Let’s talk about Scapegoat. It’s related with the political economy. I would be curious to hear something about the political economy of publishing it. For example, how does the editorial collective operate?
The editorial board is made of nine members from across the world. For each issue we assign (usually) two issue editors who take charge of the logistics of the issue, while board members act as editors of the material. Financially, of course, it is a disaster. We are constantly in debt, but as many of us have academic jobs we are able to pitch in funds. Our interdisciplinarity occludes us from either the strict art journal or academic journal distribution networks. However, we are moving to include at least fifty percent triple blind peer review material in 2015. In part as a way to change our profile within the scholarly community but also because the blind review is a very valuable editorial tool for writers. It is one of the more noble techniques of the scholarly community, I think.
You’ve been involved in various art practices with certain spatial connotations. There seems to be a relatively long tradition of art making outside gallery space. Can you share any interesting examples of artists engaging, appropriating, remaking, or provoking in space? There are also the old and tired debates on relational art, on art’s autonomy, on engaged art practices and participatory art, art becoming a social service provider of sorts for the communities. Do you have any take on these debates? Do you find it useful?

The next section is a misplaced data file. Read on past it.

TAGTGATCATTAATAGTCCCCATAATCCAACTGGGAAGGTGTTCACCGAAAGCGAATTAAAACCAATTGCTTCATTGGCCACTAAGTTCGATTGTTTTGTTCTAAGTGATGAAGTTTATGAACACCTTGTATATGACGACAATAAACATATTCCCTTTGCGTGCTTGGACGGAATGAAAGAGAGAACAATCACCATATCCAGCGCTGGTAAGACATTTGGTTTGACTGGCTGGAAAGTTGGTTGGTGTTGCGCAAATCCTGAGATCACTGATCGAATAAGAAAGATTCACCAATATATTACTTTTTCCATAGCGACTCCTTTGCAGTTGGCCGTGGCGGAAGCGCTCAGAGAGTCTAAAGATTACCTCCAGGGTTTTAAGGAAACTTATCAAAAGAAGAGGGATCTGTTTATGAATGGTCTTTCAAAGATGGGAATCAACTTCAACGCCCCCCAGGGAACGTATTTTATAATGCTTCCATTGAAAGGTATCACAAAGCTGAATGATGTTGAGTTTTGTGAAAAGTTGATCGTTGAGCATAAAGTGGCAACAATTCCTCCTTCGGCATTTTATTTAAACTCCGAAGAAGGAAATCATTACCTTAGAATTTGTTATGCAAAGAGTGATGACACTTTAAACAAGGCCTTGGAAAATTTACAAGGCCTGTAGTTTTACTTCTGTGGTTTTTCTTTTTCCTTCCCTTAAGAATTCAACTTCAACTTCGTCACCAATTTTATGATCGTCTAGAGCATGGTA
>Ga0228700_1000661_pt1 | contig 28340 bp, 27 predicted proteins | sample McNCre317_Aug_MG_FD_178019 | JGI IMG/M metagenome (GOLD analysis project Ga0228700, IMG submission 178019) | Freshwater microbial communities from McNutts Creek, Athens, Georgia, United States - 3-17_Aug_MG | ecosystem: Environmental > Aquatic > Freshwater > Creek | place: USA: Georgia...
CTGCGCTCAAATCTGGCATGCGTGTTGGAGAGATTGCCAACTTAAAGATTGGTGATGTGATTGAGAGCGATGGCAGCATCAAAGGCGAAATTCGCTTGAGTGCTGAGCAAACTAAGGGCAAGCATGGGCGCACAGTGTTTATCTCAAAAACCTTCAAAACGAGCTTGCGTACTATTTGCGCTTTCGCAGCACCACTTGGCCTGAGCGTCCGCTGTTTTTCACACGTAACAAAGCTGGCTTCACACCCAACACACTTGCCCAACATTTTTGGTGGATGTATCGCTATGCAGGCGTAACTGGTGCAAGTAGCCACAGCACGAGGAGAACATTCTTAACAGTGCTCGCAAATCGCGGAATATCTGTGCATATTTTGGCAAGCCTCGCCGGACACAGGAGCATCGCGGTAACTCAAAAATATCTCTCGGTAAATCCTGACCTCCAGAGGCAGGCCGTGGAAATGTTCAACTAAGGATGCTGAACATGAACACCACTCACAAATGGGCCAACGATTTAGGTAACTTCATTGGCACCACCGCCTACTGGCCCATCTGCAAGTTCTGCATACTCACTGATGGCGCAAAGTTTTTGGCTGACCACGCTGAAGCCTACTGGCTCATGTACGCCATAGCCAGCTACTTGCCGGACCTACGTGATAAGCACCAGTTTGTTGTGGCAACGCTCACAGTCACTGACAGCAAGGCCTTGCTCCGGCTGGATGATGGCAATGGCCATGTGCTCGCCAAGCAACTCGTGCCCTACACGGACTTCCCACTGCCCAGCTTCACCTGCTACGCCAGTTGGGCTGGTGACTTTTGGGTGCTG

I was just at a great event at KUNCI Cultural Studies Centre in Yogyakarta that involved speakers from Jakarta and Rotterdam. They were artists working at the edges of traditional art object production and moving much more into institution building. What seemed exciting to me in the discussion period, which was with a primarily Yogyakarta-based audience, was how everyone understood that what was at stake was not art but institution building. That in a quickly neo-liberalizing economy, one which is fixing its eyes more and more on the creative economy, the most urgent thing is to create institutions that have some resiliency against the destructive forces that this will most certainly bring to artist communities and their associations? How do you build institutions that protect forms of life from a fixation with commodities, status, the selfishness, destructive drive of the consumerist world? There needs to be a concerted effort to make institutions that not only provide alternatives but actively build worlds of other values. To do this requires both looking forward in anticipation but also backward to the precedents and traditions that have already existed, for which there are many in Java. The communitarian, socialist and communist histories of Java are so rich but have been systematically erased from memory, made unspeakable by oligarchs. So the project of retrieval is essential to this very practical project of building new institutions which would actually allow humans and non-humans to thrive. And this is an architectural and theoretical project.